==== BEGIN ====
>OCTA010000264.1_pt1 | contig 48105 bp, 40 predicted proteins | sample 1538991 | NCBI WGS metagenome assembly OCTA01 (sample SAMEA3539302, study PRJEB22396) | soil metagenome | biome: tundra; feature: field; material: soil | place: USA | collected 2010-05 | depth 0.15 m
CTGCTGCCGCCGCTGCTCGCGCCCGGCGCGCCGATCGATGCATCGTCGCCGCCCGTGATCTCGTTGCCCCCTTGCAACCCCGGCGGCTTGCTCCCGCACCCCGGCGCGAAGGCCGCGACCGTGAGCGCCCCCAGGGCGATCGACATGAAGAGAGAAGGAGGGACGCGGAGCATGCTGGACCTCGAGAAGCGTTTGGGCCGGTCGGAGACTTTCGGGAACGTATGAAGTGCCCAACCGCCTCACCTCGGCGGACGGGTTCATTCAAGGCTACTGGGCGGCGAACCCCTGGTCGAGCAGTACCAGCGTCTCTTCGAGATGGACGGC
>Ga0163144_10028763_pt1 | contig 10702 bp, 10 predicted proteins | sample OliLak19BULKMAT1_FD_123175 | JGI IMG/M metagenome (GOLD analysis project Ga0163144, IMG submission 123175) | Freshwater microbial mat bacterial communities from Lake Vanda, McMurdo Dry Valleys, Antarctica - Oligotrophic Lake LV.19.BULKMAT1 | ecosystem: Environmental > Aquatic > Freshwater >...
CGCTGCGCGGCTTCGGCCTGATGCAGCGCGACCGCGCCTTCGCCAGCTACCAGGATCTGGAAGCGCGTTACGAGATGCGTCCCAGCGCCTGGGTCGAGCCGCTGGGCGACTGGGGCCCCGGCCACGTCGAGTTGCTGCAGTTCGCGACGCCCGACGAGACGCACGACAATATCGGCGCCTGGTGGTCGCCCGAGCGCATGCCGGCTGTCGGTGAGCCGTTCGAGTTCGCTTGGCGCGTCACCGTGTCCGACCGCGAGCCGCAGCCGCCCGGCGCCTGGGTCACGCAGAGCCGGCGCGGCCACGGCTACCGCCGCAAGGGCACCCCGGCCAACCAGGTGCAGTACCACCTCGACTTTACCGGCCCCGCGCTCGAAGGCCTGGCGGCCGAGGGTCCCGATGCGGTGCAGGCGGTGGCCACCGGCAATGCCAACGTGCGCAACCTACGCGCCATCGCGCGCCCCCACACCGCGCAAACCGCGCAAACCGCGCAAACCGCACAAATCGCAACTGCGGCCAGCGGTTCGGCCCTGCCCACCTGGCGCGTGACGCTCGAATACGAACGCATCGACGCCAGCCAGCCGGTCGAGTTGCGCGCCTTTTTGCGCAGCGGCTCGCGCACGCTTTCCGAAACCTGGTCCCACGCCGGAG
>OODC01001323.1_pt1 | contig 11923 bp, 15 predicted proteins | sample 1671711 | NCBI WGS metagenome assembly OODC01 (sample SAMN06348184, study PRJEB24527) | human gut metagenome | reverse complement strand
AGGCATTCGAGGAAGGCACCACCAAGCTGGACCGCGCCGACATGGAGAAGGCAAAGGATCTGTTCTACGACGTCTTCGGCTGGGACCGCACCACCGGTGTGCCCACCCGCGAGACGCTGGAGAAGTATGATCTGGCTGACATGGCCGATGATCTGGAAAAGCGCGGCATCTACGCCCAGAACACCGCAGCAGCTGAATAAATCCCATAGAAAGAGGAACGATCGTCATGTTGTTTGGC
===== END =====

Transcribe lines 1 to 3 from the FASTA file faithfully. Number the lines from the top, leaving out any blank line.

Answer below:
>OCTA010000264.1_pt1 | contig 48105 bp, 40 predicted proteins | sample 1538991 | NCBI WGS metagenome assembly OCTA01 (sample SAMEA3539302, study PRJEB22396) | soil metagenome | biome: tundra; feature: field; material: soil | place: USA | collected 2010-05 | depth 0.15 m
CTGCTGCCGCCGCTGCTCGCGCCCGGCGCGCCGATCGATGCATCGTCGCCGCCCGTGATCTCGTTGCCCCCTTGCAACCCCGGCGGCTTGCTCCCGCACCCCGGCGCGAAGGCCGCGACCGTGAGCGCCCCCAGGGCGATCGACATGAAGAGAGAAGGAGGGACGCGGAGCATGCTGGACCTCGAGAAGCGTTTGGGCCGGTCGGAGACTTTCGGGAACGTATGAAGTGCCCAACCGCCTCACCTCGGCGGACGGGTTCATTCAAGGCTACTGGGCGGCGAACCCCTGGTCGAGCAGTACCAGCGTCTCTTCGAGATGGACGGC
>Ga0163144_10028763_pt1 | contig 10702 bp, 10 predicted proteins | sample OliLak19BULKMAT1_FD_123175 | JGI IMG/M metagenome (GOLD analysis project Ga0163144, IMG submission 123175) | Freshwater microbial mat bacterial communities from Lake Vanda, McMurdo Dry Valleys, Antarctica - Oligotrophic Lake LV.19.BULKMAT1 | ecosystem: Environmental > Aquatic > Freshwater >...